CIVICUS

MonitorTracking civic space

Eritrea

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Last updated on 14.01.2020 at 09:44

Eritrea Overview

Few countries on Earth provide worse conditions for civic space than Eritrea. For well over a decade authorities in Eritrea have sustained one of the worst crackdowns on civil liberties ever documented.

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The Civic Space Developments

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Eritrea second on list of worst jailers of journalists in Africa

Eritrea second on list of worst jailers of journalists in Africa

Eritrea accuses Qatar of supporting opposition groups and encouraging anti-government protests in Eritrea, Berlin’s ambassador to Eritrea summoned over DW’s (Germany’s state-owned international broadcaster) media coverage of the country

Association

In late November 2019, Eritrea accused Qatar of planning to assassinate influential Eritrean leaders, adding that Qatar was supporting opposition groups and encouraging anti government protests in Eritrea. Qatar denied the allegations. Earlier in November, Eritrea announced it had uncovered evidence of a 2011 US plot to overthrow the government in Asmara. In a statement released by the ministry of information, the government also accused Israel of helping to demonise Eritrea in the eyes of the world although no evidence was provided to support its claims. These accusations were largely seen by critics as a means to drum up domestic support for the government, especially since the country made peace with neighbouring Ethiopia, long touted as a bogeyman by the despotic regime.

Expression

On 23rd October 2019, it was reported that the German Foreign Ministry defended the importance of press freedom after Berlin’s ambassador to Eritrea was summoned over DW’s (Germany’s state-owned international broadcaster) media coverage of the country. Eritrea accused the news outlet of engaging in an "unbridled smear campaign".Eritrean Information Minister Yemane Meskel criticised the way the country's peace process with neighbouring Ethiopia was portrayed and the reporting of the country's system of national service, which conscripts most citizens into the military and workforce indefinitely.

In December 2019, the Committee to Protect Journalists released its list of worst jailers of journalists; Eritrea was the second worst in Africa, second only to Egypt. Of 39 journalists jailed in sub-Saharan Africa, the bulk remain in Eritrea, where most have not been heard from for nearly two decades.

Association in Eritrea

The brutality meted out by the Eritrean state means that no human rights organisations or activists are able to operate openly from within Eritrea.

The brutality meted out by the Eritrean state means that no human rights organisations or activists are able to operate openly from within Eritrea. Human rights organisations operating from outside Eritrea have described the country as ‘a big prison for its own people.’ People attempting to flee the country risk arrest and detention in one of Eritrea’s networks of secret detention centres across the country, in which detainees are kept in inhumane conditions and regularly tortured. As noted by the UN Special Rapporteur on the Situation of Human Rights in Eritrea, individual liberties are also denied through the continuing practice of forced and indefinite conscription into the armed forces, whereby conscripts are forced into harsh conditions, low pay and forced labour. A 2005 proclamation provides a regulatory framework for nongovernmental organisations (NGOs), but their activities are strictly limited to implementing relief and rehabilitation activities and those that seek to engage in other activities can be held criminally liable.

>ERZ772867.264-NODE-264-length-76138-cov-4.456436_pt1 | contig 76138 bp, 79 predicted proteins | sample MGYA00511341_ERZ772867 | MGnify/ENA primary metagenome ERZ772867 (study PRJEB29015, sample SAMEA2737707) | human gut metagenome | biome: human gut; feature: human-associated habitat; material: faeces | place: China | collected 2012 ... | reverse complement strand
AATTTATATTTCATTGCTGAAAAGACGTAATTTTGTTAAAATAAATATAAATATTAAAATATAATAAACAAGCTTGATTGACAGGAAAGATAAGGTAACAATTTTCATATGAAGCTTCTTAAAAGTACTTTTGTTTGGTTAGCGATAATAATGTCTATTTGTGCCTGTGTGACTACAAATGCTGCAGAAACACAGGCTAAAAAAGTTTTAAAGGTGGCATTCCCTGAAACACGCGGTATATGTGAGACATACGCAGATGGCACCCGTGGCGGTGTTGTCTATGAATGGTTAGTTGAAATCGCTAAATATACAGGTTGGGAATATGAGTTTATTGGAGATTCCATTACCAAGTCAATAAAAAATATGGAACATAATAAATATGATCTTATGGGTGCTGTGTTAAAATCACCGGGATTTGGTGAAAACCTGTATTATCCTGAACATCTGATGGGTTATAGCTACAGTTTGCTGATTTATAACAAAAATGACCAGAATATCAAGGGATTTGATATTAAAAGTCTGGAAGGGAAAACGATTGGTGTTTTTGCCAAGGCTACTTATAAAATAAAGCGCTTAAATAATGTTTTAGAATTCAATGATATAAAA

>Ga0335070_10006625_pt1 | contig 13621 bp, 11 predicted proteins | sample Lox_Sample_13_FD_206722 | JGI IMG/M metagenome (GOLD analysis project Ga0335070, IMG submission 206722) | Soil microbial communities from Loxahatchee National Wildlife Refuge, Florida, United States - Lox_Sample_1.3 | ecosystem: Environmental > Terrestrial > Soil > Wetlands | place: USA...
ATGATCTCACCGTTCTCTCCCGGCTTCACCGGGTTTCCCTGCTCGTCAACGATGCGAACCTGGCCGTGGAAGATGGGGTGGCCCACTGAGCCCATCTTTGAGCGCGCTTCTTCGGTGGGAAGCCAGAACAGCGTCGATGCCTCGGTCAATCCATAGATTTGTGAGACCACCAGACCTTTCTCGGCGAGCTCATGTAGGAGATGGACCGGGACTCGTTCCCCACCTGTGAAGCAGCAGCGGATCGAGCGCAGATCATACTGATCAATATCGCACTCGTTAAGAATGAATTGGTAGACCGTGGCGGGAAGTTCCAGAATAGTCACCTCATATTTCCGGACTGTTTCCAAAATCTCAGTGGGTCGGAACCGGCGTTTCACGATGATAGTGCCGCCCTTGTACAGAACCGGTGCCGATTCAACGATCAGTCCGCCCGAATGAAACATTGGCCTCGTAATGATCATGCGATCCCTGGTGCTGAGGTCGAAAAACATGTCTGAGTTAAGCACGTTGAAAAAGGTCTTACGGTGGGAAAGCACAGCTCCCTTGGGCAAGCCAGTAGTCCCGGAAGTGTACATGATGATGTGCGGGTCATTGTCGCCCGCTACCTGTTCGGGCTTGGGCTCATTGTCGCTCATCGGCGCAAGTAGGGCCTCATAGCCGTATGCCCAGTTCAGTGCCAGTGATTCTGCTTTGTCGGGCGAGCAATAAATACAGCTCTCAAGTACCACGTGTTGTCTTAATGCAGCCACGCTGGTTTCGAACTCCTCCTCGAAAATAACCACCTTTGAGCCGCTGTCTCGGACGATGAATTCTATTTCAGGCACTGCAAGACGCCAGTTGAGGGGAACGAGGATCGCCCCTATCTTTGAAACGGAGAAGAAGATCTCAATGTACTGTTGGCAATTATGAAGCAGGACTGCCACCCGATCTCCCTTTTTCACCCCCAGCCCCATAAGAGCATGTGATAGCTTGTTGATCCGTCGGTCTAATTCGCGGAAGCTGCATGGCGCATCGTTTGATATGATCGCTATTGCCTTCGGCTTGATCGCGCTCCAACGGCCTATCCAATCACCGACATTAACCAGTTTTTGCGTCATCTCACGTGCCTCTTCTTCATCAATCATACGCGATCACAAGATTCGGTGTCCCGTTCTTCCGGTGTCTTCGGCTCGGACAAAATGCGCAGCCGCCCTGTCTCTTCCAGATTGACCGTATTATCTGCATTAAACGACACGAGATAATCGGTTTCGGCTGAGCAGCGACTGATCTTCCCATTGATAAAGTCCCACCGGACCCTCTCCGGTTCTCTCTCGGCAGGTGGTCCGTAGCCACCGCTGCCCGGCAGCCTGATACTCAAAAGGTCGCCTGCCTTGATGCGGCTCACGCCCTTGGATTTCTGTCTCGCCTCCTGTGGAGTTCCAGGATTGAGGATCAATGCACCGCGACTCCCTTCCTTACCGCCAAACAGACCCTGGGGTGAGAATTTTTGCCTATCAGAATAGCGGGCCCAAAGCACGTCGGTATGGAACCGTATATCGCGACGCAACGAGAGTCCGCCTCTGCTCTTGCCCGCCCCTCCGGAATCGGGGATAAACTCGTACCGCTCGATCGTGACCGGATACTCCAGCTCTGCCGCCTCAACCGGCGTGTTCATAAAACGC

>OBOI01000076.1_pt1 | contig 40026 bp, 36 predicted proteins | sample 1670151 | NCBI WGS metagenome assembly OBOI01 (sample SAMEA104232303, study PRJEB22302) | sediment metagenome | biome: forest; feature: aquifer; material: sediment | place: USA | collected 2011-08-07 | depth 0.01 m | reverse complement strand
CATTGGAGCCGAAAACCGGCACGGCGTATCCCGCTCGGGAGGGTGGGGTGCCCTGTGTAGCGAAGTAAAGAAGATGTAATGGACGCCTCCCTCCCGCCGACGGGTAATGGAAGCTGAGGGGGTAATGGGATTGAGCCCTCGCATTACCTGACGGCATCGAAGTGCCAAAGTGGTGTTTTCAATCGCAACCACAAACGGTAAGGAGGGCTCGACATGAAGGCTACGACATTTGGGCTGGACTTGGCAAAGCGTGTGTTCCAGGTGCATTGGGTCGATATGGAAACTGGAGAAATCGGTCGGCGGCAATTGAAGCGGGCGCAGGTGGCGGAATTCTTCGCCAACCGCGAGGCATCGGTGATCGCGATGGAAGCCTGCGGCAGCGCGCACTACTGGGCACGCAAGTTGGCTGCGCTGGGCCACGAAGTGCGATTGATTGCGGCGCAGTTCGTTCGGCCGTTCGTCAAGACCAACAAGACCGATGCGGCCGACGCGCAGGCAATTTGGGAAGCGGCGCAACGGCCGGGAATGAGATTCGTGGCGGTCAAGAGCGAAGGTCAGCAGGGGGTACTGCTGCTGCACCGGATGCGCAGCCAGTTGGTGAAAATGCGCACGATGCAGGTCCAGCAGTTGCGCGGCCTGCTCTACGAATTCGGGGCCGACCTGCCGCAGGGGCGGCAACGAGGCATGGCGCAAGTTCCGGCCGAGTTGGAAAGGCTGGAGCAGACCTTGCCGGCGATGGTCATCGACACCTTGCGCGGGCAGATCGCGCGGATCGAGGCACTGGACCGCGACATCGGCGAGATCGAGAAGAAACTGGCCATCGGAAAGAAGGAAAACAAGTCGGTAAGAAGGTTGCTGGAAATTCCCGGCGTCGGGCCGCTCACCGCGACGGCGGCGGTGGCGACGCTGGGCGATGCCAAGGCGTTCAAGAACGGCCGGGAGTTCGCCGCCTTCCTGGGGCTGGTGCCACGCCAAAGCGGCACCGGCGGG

Peaceful Assembly in Eritrea

Eritrea’s constitution says that ‘all persons shall have the right to assemble and to demonstrate together with others peaceably.’ In practice, this right is completely denied...

Eritrea’s constitution says that ‘all persons shall have the right to assemble and to demonstrate together with others peaceably.’ In practice, this right is completely denied, and given the huge risks involved for protestors, most demonstrations against the state take place in other countries. Groups, including student unions, which were likely to stage protests against increasing repression, have been disbanded and their leaders arrested. Faced with the threat of attack, in 2013 and 2014 activists distributed posters calling for Eritreans to demonstrate their opposition to the state by staying at home and emptying the streets on Fridays.

Expression in Eritrea

For eight years, Eritrea has been ranked the worst country in the world on the World Press Freedom Index.

For eight years, Eritrea has been ranked the worst country in the world on the World Press Freedom Index. Human rights groups in the region report that at least 23 journalists are imprisoned in Eritrea, including Dawit Isaak and Seyoum Tshehaye, who have been held incommunicado since 2001; fifteen years later, their families do not know if they are still alive. The last foreign journalist was expelled from Eritrea in 2004, having reported on human rights issues. The government controls the only printing house in Eritrea and according to the International Telecommunications Union, less than 1% of people had access to the Internet in 2014. Despite the high risks, activists continue to try to circulate independent information, even distributing an underground newspaper in Asmara in 2013.